But that’s not the same history I studied at UCLA. The history of Europe during the last sixty five years--marked by a long and extensive peace--says that former enemies can become fantastic allies. In Europe, international cooperation created the longest lasting peace in that continent's history.

More importantly, when America decides it wants peace, it can turn former enemies into fantastic allies. For instance...

Germany: After saddling Germany with intolerable debt that led to hyper-inflation (or failing to prevent the “victorious” nations from doing so) which caused the rise of fascism following World War I, America went back to war with Germany twenty years later. After World War II, having learned its lesson, America rebuilt Germany with the Marshall plan. Today, German chancellors welcome American presidents with open arms.

Italy: Pretty much the same story as Germany, with Italy switching sides in the middle of World War II. Italy, like Germany, joined NATO and the U.N., and hasn’t fought a war on the continent since.

Japan: Following World War II, few Americans and fewer Japanese would have predicted that 65 years later America would be Japan’s largest economic trading partner. Japan had attacked the U.S. first. America annihilated two cities in atomic fire and many more in fire bombings. Like Germany, America provided aid to rebuild destroyed societies while maintaining an economic relationship with Japan. Today, Japan is one of America’s strongest allies in the Pacific.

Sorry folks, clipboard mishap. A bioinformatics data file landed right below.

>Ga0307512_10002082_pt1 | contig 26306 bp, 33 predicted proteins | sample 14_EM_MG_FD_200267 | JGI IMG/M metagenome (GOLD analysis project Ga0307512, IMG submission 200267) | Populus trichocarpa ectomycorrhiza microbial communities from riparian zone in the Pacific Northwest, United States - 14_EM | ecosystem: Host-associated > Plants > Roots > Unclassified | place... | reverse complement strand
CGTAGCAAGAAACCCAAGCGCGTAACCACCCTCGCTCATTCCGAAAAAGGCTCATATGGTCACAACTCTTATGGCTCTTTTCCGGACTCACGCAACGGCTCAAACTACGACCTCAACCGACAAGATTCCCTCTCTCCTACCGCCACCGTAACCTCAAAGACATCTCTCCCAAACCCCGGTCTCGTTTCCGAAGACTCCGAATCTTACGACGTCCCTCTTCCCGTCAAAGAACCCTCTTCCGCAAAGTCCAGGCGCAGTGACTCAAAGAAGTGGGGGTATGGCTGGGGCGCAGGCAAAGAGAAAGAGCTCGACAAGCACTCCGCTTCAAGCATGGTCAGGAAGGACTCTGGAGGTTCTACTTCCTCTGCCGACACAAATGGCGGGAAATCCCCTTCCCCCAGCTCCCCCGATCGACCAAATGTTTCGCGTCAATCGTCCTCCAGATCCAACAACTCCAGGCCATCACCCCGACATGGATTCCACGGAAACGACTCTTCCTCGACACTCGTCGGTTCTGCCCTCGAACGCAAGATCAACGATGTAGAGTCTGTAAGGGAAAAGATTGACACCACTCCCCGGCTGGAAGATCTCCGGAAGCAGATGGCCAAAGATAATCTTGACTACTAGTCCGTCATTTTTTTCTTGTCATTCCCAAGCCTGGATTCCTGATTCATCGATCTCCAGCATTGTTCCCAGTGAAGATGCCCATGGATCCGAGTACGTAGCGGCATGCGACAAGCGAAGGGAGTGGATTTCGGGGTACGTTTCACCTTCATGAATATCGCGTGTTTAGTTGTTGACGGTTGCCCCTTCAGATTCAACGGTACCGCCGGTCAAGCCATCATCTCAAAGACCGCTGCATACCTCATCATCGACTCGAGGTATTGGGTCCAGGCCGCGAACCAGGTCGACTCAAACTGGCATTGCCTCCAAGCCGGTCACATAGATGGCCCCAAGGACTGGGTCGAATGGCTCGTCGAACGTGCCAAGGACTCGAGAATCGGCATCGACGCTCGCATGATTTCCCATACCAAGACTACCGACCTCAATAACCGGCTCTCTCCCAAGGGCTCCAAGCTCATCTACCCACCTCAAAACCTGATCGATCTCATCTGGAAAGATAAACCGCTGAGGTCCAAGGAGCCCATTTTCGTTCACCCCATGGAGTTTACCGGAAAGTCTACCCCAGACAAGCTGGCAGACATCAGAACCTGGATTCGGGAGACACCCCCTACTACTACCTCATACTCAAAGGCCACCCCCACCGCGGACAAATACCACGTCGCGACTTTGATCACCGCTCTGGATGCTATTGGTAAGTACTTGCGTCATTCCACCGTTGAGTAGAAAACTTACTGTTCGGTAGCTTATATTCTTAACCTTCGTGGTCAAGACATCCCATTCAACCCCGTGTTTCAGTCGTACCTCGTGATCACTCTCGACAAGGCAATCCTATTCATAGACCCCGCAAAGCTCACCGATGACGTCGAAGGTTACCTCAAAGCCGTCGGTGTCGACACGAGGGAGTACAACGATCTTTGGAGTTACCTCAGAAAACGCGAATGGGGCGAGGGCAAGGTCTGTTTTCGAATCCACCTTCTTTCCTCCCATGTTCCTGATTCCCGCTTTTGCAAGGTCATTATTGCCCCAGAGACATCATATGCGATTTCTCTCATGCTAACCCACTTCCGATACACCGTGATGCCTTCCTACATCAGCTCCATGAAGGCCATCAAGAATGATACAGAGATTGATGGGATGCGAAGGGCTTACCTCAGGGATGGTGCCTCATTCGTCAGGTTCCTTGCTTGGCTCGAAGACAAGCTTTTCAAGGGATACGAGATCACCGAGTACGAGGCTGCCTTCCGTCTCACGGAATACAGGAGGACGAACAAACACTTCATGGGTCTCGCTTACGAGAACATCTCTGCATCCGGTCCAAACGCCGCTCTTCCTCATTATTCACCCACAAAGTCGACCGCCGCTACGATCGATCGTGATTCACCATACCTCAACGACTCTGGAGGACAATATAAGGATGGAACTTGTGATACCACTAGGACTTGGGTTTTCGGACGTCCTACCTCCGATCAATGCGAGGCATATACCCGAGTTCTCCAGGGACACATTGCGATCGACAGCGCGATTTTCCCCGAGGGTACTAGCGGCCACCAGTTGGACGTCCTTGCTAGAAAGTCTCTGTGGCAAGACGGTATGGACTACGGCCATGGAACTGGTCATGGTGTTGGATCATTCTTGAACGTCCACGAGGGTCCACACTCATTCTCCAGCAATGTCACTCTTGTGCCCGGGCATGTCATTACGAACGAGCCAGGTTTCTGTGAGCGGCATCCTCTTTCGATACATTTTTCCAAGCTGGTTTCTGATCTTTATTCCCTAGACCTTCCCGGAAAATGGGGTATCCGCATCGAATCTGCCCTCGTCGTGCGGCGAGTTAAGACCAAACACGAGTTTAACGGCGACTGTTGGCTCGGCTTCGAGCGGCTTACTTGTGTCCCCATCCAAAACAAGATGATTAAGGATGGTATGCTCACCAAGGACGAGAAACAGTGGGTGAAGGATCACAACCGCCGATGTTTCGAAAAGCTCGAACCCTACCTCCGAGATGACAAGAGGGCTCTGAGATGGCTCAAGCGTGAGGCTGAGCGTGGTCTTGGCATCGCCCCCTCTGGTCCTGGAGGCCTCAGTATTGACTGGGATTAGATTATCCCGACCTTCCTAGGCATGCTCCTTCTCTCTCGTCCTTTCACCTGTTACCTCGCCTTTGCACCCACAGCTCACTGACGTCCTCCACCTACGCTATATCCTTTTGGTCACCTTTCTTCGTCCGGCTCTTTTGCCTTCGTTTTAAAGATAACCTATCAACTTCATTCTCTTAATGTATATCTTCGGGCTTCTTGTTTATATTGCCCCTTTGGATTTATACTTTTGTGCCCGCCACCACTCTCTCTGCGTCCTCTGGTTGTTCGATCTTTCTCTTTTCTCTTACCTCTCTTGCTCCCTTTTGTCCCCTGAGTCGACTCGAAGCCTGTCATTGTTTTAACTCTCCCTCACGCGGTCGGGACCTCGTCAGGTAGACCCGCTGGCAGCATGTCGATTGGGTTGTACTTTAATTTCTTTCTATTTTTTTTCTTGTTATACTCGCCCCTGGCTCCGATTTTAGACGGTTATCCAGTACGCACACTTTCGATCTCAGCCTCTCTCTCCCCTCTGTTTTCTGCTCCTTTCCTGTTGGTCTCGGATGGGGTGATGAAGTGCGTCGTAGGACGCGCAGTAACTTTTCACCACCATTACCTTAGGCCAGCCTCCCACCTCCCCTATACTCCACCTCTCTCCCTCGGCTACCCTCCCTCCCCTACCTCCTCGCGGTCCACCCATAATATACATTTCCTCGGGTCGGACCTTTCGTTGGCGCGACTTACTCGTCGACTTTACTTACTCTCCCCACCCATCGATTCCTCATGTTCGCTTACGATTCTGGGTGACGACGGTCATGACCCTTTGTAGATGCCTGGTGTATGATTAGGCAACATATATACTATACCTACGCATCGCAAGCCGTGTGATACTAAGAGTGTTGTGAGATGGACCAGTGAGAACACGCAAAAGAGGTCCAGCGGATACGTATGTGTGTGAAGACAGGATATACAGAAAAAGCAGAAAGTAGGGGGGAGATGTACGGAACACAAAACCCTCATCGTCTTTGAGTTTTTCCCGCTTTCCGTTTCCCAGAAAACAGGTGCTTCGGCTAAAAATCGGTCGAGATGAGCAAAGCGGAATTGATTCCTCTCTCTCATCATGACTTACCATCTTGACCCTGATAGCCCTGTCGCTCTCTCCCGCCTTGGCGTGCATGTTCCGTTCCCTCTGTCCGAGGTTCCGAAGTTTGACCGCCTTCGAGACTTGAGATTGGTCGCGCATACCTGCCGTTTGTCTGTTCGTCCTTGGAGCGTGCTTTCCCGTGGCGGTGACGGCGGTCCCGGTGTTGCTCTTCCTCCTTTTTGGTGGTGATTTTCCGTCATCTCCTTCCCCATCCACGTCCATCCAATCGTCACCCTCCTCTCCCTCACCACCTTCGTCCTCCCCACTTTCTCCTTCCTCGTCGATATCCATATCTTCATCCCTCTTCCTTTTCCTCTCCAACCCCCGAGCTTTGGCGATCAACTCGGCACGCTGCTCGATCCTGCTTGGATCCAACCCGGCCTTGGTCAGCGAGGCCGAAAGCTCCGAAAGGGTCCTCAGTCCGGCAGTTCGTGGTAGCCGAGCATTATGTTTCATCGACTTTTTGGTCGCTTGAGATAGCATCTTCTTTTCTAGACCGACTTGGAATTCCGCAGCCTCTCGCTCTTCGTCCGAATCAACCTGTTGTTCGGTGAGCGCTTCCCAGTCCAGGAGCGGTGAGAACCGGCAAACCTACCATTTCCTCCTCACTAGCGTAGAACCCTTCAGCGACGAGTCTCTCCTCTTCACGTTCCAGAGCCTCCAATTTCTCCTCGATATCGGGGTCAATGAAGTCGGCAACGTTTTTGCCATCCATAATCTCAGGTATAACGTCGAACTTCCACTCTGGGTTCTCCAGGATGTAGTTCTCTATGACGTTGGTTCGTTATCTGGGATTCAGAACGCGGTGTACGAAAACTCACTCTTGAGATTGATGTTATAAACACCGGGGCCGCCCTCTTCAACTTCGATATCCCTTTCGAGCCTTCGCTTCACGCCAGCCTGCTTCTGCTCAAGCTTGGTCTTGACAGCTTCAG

Russia: Following World War II, America and Russia started a Cold War, competing in arms races, espionage battles that raged across continents, and multiple proxy wars across the globe. Yet America and Russia avoided an apocalyptic nuclear war. After the collapse of the U.S.S.R., America has strengthened its ties to the Russian Federation.

China: In “the forgotten war” in Korea, Chinese armies pushed the U.S. Army back to the 38th parallel, killing thousands of Americans in the process. As described in “The Nixon Option”, until the late 1960s it seemed inconceivable that a U.S. President would travel to China. But that happened. The opening of China helped spur both globalization, and has provided the U.S. with an invaluable trading partner.

Vietnam: America also resumed diplomatic relations with Vietnam in 1995, where over 60,000 U.S. soldiers died. When America left Vietnam in 1975, I don’t think anyone would have predicted that, within a generation, America would renew diplomatic relations and allow unfettered trade with our former foe in south-East Asia.

At this time in our lives, America has more, stronger allies than at anytime in its past. The outliers--Iran, Venezuela, North Korea, Cuba and Ecuador (with their move to grant Julian Assange asylum)--are drastically poor and militarily wanting. In each case, if America really worked hard to change the relationship, it probably could turn these enemies into allies. The history of America’s diplomatic relationships over the last 65 plus years support my solution to the Iran crisis.

If America wants to avoid another disastrous war, America should make Iran one of its allies.

Sep 10

(To read the rest of our series, “The Case Against War with Iran”, please click here.)

Eric C ended up working on the post “The Original Name of Violence” for over three years before he felt he had it perfect. It was worth the wait, because in it, commenter “Martin” might have made the most insightful comment we have ever received on the blog.

At the time, we had just launched “The Case Against War with Iran” series, and this comment struck me as completely applicable. To build peace, America needs the traits of all great leaders: wisdom, magnanimity and forgiveness.

Here is that comment: